Critics have called upon the Obama administration to keep its campaign promise to make available "the public apple," providing each American with the option for a free daily apple, but when questioned, Vice President Joe Biden said, "That...apple, the public apple, is not...on the table at this time. [If you have] the ability to buy [an apple], you'll buy one, and if you don't, you'll be fined. It's as simple as that."

"Apple A Day is on course to become the official law of the land," said Rep. Pete Sessions, R-Texas, referencing the upcoming vote. "If Americans...are forced to buy apples from private grocers, instead of different types of fruit, or no fruit at all, some people say that's fascism. But they're wrong. Far more jobs could be created if a different fruit, such as grapefruit, was substituted for apples."

Democrats, meanwhile, argue that having House staffers plan meetings to discuss a potential debate of the law is a waste of Congress' valuable time, particularly in a legislative body for a country with only a little over 300 million citizens. "I don't...see what the problem is with this law," said Jim Stanton, biting into a Red Delicious. "We all know the old saying, 'a doctor a day,' sorry, 'an apple a day keeps the doctor away,' and all we've...done here with this [law] is change that to, 'an apple a day keeps the police away.'"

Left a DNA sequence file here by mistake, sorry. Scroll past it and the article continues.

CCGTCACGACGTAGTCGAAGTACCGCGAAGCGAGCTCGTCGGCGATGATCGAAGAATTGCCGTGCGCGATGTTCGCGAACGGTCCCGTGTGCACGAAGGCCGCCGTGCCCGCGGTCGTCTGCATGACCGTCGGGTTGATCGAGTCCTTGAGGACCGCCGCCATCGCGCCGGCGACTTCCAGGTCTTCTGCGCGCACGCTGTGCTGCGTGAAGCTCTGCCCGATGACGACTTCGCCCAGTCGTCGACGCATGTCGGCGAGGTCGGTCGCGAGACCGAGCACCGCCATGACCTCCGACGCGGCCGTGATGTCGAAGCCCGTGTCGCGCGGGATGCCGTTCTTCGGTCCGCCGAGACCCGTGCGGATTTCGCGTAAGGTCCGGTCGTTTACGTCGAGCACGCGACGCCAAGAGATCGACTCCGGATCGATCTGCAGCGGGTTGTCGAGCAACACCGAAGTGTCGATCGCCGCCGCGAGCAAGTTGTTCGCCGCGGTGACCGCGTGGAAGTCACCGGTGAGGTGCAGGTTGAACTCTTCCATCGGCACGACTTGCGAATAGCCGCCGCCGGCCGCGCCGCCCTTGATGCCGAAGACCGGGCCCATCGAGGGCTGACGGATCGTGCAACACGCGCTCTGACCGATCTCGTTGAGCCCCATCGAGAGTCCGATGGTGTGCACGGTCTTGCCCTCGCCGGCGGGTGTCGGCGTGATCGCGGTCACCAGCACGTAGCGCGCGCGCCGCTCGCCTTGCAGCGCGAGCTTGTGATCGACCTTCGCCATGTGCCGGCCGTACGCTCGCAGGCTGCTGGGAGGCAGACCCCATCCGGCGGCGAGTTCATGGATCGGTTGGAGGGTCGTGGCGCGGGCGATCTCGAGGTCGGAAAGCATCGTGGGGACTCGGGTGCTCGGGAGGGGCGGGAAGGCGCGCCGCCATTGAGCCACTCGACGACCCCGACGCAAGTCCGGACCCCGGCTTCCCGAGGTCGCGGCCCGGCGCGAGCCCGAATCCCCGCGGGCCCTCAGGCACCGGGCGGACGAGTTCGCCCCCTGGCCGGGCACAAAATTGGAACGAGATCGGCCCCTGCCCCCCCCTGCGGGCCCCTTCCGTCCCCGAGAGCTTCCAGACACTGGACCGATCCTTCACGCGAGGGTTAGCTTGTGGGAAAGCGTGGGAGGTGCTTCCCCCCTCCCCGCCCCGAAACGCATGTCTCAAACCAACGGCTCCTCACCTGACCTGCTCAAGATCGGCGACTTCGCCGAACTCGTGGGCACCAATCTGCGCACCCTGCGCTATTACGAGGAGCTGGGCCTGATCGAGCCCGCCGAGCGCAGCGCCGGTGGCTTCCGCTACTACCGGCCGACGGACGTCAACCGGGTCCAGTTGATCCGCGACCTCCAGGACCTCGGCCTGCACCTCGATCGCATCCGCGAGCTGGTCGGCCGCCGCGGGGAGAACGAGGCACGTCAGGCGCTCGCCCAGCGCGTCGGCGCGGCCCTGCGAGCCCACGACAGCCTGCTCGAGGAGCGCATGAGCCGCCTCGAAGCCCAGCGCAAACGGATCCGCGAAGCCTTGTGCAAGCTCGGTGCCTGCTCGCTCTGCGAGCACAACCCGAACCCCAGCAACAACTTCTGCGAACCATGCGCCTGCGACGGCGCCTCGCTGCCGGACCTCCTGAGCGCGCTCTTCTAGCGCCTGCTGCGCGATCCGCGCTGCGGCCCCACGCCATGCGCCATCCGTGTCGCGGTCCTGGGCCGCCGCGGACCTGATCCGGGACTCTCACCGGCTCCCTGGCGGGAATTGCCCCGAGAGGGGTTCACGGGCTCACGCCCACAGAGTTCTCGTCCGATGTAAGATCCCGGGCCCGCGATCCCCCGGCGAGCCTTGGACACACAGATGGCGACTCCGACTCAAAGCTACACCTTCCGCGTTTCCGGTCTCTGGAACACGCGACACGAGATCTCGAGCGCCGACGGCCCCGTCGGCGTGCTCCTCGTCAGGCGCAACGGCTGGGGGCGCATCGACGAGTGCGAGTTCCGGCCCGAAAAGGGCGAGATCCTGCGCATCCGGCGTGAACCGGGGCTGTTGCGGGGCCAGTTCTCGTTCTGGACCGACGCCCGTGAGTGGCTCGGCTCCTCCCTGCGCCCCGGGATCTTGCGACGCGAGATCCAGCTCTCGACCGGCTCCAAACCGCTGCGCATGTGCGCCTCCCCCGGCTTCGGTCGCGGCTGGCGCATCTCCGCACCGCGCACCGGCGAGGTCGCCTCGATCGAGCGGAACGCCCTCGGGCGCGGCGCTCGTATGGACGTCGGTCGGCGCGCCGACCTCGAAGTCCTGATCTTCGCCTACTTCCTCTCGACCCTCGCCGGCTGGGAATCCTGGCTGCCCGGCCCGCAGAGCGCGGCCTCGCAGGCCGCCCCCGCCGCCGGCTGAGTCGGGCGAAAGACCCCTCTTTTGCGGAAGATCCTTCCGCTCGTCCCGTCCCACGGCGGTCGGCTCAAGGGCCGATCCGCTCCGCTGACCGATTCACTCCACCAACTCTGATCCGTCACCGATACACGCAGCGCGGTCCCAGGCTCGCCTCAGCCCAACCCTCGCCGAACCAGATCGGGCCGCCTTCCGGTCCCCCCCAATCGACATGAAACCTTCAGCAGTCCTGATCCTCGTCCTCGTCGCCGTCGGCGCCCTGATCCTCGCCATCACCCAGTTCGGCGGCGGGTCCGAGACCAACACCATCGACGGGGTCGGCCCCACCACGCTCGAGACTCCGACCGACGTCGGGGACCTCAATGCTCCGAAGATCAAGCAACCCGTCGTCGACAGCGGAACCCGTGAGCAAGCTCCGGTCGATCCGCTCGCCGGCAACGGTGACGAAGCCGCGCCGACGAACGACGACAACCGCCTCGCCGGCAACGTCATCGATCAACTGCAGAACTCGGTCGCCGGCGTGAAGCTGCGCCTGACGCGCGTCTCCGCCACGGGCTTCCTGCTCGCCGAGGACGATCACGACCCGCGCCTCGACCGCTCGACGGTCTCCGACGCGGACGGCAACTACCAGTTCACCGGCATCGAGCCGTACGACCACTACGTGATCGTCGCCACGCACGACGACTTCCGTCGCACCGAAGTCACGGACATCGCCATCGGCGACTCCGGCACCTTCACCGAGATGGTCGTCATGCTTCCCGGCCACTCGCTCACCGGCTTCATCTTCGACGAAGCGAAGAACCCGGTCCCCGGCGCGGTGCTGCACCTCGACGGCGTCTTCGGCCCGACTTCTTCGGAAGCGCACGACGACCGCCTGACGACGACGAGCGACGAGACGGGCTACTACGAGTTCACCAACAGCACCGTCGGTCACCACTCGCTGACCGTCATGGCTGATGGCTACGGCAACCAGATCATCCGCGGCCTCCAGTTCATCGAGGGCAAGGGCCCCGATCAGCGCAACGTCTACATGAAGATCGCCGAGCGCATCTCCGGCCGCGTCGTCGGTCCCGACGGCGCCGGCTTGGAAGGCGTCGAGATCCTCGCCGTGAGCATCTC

"We don't want Washington telling folks what they should buy to eat every day," said Rep. Eric Cantor, R-Va. "We know the president is going to have the I.R.S. sending County sheriffs to seize the homes and belongings of Americans who can't prove they've bought an apple a day, because ultimately, the only way to enforce the non-apple fines the AADA imposes is by putting liens on private property, which means evictions and seizures by government agents, and that's why we should have built a border wall a long...time ago."

Joan McCarter, also writing at Daily Kos, was more candid, telling supporters, "Get your facts...straight. Human beings aren't of concern here--just businesses. Because of [Obama's detractors], because of Fox News, because of a lack of good public education about the Apple A Day Act from the administration and supportive members of Congress, other business owners, especially small business owners, are left with the idea that maybe these apples are just going to be too expensive and too burdensome. And if we focus just on the business side of the mandatory apple and breakroom provision, and completely ignore actual humans who are going to be required to buy apples from our donors at [the United Apple Grower's Association] with money from their own pockets, then debating this [apple] issue gets a lot easier for our side."

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1 comment:

  1. You are a gem. You make me want to kill my father and marry my blogger.



    [not really from "anonymous" - it's editor_u (pseudonymous, of course), but none of the "comment as" selections would allow me to use previously registered names; even "name/url" wouldn't let me in]